The major unknown in the global climate radiation balance calculations is the effect of aerosols. The extinction of aerosols depends upon the wavelength, size, concentration, composition, and to a lesser extent, shape of the aerosols. Thus, methods are needed to determine and model these quantities. The size distribution of larger aerosols can be monitored with multistatic lidar, at least in the spherical approximation. We can use this approximation in humid environments, and for old desert dusts in which the aspect ratio is typically below two. Aerosols that are small compared to the incident wavelength present a Rayleigh-like scattering dependence, and the size cannot be determined using multistatic lidar techniques. We discuss the analysis of true extinction from Raman lidar measurements at several wavelengths for determining the size distribution of aerosols. The Angstrom ratio, which is the natural log of the extinction ratio divided by the natural log of the wavelength ratio, has been used in column-integrated measurements to classify aerosols. Lidar backscatter Angstrom ratio measurements have also been used to classify aerosols as a function of range. However, the use for aerosol size distribution has not been investigated in detail before this work. We find, from Raman lidar measurements, Mie models of extinction and backscatter Angstrom ratios, that small aerosols make a significant contribution to optical scattering, and find that size information can be extracted from the lidar data.
Raman lidar measurements provide profiles of several different tracers of spatial and temporal variations, which are excellent signatures for studies of dynamical processes in the atmosphere. An examination of Raman lidar data collected during the last four decades clearly show signatures of atmospheric planetary waves, gravity waves, low-level jets, weather fronts, turbulence from wind shear at surfaces and at the interface of the boundary layer with the free troposphere. Water vapor profiles are found to be important as a tracer of the sources of turbulence eddies associated with thermal convection, pressure waves, and wind shears, which result from surface heating, winds, weather systems, orographic forcing, and regions of reduced atmospheric stability. Examples of these processes are selected to show the influence of turbulence on profiles of atmospheric properties. Turbulence eddies generated in the wind shear region near the top of the boundary layer are found to mix into the atmospheric boundary layer. Results from several prior research projects are examined to gain a better understanding of processes impacting optical propagation through the many sources of turbulence observed in the lower atmosphere. Advances in lasers, detectors, and particularly in high-speed electronics now available are expected to provide important opportunities to improve our understanding of the formation processes, as well as for tracking of the sources and dissipation of turbulence eddies.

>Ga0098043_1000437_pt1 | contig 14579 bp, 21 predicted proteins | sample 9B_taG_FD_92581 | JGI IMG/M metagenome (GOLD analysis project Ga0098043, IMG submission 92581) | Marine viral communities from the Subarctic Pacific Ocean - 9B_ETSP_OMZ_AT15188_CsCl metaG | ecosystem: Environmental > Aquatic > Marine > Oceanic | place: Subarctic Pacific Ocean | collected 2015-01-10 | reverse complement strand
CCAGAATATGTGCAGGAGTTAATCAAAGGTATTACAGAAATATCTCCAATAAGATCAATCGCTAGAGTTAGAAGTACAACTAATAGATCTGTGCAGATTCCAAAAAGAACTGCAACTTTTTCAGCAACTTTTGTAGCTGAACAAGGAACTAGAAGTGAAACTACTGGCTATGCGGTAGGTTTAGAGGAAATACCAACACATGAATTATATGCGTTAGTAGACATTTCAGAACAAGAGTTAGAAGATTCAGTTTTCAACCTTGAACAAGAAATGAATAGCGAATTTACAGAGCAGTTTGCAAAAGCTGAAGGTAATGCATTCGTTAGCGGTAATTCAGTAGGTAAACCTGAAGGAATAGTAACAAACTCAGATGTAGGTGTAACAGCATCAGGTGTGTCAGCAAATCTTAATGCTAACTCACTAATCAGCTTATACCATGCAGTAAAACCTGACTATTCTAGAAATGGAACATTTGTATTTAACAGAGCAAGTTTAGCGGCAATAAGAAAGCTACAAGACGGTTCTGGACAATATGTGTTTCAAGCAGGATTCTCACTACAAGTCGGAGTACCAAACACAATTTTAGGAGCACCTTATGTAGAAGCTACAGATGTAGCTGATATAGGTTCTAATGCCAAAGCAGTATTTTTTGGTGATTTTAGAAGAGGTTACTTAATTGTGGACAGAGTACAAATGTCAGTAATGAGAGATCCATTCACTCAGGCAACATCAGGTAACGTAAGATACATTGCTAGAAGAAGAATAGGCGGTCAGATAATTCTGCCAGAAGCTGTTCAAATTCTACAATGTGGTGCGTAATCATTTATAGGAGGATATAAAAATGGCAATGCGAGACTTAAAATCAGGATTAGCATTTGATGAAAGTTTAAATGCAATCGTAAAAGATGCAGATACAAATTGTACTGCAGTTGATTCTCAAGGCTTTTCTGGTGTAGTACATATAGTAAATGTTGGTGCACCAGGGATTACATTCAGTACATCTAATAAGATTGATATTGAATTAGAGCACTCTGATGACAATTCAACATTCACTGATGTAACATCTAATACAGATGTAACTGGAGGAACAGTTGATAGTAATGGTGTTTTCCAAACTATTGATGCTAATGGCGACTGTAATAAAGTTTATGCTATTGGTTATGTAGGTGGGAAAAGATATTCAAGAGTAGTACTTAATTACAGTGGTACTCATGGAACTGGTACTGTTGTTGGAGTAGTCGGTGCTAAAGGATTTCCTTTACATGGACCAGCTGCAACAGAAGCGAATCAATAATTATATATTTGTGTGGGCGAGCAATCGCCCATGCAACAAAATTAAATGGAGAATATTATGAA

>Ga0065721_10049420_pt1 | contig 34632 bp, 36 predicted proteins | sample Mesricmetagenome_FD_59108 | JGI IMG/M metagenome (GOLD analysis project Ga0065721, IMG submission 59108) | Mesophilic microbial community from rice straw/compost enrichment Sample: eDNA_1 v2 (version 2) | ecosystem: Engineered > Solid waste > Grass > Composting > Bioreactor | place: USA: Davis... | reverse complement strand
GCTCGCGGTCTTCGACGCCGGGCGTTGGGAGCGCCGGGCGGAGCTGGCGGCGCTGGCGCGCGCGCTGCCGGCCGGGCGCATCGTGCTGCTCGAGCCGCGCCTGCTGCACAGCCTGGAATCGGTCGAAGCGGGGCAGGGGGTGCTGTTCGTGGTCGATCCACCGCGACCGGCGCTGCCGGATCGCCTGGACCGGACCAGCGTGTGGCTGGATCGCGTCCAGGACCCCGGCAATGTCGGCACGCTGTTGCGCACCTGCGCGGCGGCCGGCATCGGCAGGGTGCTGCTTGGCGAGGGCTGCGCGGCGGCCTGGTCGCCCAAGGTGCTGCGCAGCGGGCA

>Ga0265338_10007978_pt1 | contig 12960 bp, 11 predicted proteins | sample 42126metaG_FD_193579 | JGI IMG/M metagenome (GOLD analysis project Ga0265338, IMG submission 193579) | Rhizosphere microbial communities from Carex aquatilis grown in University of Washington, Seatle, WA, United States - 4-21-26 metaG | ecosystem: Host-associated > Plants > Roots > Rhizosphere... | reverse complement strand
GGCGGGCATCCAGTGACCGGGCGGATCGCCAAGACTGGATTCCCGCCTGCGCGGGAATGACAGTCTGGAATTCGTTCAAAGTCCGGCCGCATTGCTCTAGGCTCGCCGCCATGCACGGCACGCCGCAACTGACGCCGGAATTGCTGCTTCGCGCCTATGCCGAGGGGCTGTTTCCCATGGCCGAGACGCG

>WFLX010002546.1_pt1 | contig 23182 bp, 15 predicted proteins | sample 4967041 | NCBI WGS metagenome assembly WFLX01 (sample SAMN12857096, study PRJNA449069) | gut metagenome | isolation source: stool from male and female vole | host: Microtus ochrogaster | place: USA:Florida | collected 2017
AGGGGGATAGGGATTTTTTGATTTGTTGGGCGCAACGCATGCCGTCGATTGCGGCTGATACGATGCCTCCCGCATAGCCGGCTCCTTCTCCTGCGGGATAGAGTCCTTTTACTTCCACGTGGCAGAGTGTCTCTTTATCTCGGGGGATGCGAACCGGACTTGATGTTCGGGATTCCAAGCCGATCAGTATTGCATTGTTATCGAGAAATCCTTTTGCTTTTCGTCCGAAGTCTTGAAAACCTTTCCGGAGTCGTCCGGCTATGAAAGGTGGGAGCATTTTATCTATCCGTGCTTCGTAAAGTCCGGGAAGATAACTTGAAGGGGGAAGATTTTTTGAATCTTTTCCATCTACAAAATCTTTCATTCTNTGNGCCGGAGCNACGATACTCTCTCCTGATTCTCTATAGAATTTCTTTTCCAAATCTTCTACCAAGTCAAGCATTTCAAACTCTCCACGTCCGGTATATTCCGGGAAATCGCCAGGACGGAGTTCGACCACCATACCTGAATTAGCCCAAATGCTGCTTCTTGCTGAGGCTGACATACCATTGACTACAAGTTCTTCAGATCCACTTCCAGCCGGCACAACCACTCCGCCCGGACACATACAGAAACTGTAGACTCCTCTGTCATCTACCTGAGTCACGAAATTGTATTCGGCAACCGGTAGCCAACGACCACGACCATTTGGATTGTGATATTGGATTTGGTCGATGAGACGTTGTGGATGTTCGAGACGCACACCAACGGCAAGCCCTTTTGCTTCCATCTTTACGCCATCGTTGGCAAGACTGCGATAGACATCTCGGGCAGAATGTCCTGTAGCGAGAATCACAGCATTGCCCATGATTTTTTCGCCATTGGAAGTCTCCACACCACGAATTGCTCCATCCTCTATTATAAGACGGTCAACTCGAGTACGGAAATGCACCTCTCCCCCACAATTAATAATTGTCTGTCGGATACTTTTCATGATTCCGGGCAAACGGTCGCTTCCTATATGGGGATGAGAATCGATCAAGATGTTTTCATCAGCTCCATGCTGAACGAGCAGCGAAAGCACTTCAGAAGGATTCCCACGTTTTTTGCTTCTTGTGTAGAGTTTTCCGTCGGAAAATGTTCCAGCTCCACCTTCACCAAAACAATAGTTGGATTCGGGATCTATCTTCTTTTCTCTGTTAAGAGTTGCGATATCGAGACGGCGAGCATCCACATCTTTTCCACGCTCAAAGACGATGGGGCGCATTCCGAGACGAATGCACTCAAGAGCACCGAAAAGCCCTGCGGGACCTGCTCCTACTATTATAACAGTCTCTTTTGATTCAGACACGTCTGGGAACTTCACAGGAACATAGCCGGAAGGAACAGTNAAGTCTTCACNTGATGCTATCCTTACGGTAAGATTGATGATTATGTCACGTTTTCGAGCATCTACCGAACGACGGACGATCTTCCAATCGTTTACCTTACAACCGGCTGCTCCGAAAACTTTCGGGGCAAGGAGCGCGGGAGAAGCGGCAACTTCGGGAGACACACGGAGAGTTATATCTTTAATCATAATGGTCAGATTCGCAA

The Raman scattering of several liquids and solid materials has been investigated near the deep ultraviolet absorption features corresponding to the electron energy states of the chemical species present. It is found to provide significant enhancement, but is always accompanied by absorption due to that or other species along the path. We investigate this trade-off for water vapor, although the results for liquid water and ice will be quantitatively very similar. An optical parametric oscillator (OPO) was pumped by the third harmonic of a Nd:YAG laser, and the output frequency doubled to generate a tunable excitation beam in the 215-600 nm range. We use the tunable laser excitation beam to investigate pre-resonance and resonance Raman spectroscopy near an absorption band of ice. A significant enhancement in the Raman signal was observed. The A-term of the Raman scattering tensor, which describes the pre-resonant enhancement of the spectra, is also used to find the primary observed intensities as a function of incident beam energy, although a wide resonance structure near the final-state-effect related absorption in ice is also found. The results suggest that use of pre-resonant or resonant Raman LIDAR could increase the sensitivity to improve spatial and temporal resolution of atmospheric water vapor measurements. However, these shorter wavelengths also exhibit higher ozone absorption. These opposing effects are modeled using MODTRAN for several configurations relevant for studies of boundary layer water and in the vicinity of clouds. Such data could be used in studies of the measurement of energy flow at the water-air and cloud-air interface, and may help with understanding some of the major uncertainties in current global climate models.